NEW BEDFORD — Just about two dozen concerned residents attended an informational meeting on medical marijuana hosted by Beacon Compassion Center Thursday evening at the New Bedford Inn & Suites.

During an hour-long presentation, representatives from the organization explained what's to come at their facility, which is to be located at 366 Hathaway Road, the former location of Wicks and Licks.

Much of the presentation focused on the subject of safety and security, which Executive Director Steve Angelo discussed with WBSM News earlier this week.

However, the presentation concluded with cannabis therapeutics specialist Dr. Uma Dhanabalan, who advocated for medicinal marijuana to be treated the same as other prescription medication.

"I always say, cannabis is not for everybody, yet, it should be a first line option, not a last resort," said Dhanabalan.

Dhanabalan drew applause a couple of times when comparing the safety and effectiveness of cannabis versus prescription opioid drugs.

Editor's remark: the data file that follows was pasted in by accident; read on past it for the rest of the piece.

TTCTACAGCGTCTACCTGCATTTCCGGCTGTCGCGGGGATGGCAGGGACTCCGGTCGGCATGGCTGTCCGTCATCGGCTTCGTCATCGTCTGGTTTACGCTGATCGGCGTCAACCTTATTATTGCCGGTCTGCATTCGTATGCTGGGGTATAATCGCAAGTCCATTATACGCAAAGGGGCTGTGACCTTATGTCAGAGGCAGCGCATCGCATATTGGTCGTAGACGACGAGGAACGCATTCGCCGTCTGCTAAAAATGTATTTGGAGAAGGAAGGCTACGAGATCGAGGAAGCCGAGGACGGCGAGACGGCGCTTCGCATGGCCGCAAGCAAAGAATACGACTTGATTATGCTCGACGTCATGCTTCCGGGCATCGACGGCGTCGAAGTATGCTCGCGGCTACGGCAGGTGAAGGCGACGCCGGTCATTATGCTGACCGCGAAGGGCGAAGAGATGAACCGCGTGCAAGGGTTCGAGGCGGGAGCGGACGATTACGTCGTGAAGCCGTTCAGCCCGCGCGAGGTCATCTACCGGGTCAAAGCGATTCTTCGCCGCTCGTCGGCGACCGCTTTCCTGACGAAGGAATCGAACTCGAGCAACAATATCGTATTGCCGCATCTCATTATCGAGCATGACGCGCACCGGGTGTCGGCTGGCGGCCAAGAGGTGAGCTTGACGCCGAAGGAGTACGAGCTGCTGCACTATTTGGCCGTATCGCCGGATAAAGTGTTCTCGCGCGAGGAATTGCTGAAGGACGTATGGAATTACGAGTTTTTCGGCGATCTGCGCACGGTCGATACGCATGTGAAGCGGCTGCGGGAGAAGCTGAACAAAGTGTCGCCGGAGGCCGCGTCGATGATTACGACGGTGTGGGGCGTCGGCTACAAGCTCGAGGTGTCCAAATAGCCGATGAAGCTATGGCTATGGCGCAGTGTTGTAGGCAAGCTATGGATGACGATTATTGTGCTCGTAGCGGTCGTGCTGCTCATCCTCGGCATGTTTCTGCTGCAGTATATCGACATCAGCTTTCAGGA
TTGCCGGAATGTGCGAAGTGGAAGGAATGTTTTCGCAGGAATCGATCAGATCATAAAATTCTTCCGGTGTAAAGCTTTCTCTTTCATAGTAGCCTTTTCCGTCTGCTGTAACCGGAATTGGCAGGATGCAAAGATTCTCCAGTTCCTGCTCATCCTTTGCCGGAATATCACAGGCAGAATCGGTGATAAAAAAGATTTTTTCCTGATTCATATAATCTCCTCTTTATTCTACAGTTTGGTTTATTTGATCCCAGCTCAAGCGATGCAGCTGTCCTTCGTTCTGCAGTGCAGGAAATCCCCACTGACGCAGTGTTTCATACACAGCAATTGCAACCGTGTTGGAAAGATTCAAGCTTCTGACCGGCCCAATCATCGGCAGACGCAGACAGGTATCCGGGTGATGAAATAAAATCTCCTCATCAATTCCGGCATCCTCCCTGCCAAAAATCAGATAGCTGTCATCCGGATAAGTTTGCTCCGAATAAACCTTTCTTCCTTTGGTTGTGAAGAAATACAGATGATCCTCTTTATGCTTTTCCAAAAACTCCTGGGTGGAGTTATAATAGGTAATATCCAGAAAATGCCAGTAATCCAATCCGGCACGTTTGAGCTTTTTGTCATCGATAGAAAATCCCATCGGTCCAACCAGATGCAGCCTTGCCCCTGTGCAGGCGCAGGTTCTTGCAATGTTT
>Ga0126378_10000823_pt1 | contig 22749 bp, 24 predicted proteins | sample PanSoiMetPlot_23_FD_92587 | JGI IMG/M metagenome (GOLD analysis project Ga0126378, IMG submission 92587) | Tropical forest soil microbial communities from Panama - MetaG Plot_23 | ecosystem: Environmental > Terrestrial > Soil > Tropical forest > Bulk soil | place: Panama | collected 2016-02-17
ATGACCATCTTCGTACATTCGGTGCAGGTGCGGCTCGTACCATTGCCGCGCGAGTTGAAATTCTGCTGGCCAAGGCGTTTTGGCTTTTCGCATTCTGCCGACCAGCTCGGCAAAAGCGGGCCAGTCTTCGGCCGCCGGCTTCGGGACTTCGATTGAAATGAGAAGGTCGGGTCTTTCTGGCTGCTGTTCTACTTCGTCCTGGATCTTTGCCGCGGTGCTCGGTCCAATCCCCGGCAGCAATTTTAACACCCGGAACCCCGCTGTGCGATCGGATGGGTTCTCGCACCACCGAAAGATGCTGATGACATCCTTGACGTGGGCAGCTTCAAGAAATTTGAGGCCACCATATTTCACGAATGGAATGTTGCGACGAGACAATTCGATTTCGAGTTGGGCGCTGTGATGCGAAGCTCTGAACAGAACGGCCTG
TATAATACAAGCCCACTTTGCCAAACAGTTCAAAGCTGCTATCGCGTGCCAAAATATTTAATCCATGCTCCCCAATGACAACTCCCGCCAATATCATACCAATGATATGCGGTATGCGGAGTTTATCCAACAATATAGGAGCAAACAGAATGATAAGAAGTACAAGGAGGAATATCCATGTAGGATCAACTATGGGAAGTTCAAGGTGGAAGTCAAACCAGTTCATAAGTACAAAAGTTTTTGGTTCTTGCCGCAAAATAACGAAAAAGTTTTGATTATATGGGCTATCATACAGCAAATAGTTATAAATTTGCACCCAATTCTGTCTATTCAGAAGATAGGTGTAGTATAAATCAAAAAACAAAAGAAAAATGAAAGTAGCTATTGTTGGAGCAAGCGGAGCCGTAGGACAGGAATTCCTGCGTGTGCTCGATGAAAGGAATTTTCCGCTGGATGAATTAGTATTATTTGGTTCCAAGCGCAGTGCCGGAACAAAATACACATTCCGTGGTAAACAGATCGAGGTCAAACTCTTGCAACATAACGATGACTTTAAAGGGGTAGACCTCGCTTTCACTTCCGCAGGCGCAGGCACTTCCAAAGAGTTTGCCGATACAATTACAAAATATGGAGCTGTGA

Following the presentation, the floor was open to questions.

A theme of three major questions came from several folks in the crowd.

In response to concerns over increased traffic along Hathaway Road, Angelo assured that the expected 100 patients visiting the dispensary per day wouldn't even be noticed among current traffic patterns.

"Traffic issues are here, they've been here, and, based on our numbers, I can tell you that we're not going to impact that negatively," Angelo said. "It's going to be consumed by that existing traffic."

Beacon Compassion representatives were also asked several times about their intentions on moving into the field of recreational marijuana some time down the road. CEO Catherine "Rina" Cametti responded emphatically that her organization was focused on helping people in need of alternative medicine.

"We have always been medically focused, we will always remain medically focused," said Cametti. "This is a passion of ours. This medicine is not to be taken lightly. This helps so many people and we recognize that and want to make a difference with that."

Finally, several people asked about employment opportunities once the dispensary is operational. Angelo said there will potentially be 10-20 part-time and full-time jobs available, along with ancillary positions such as vendors, suppliers, contractors and builders. He said preference will be given to city residents and veterans and that the positions will be listed online as construction nears.

The dispensary is anticipated to open in the summer of 2018.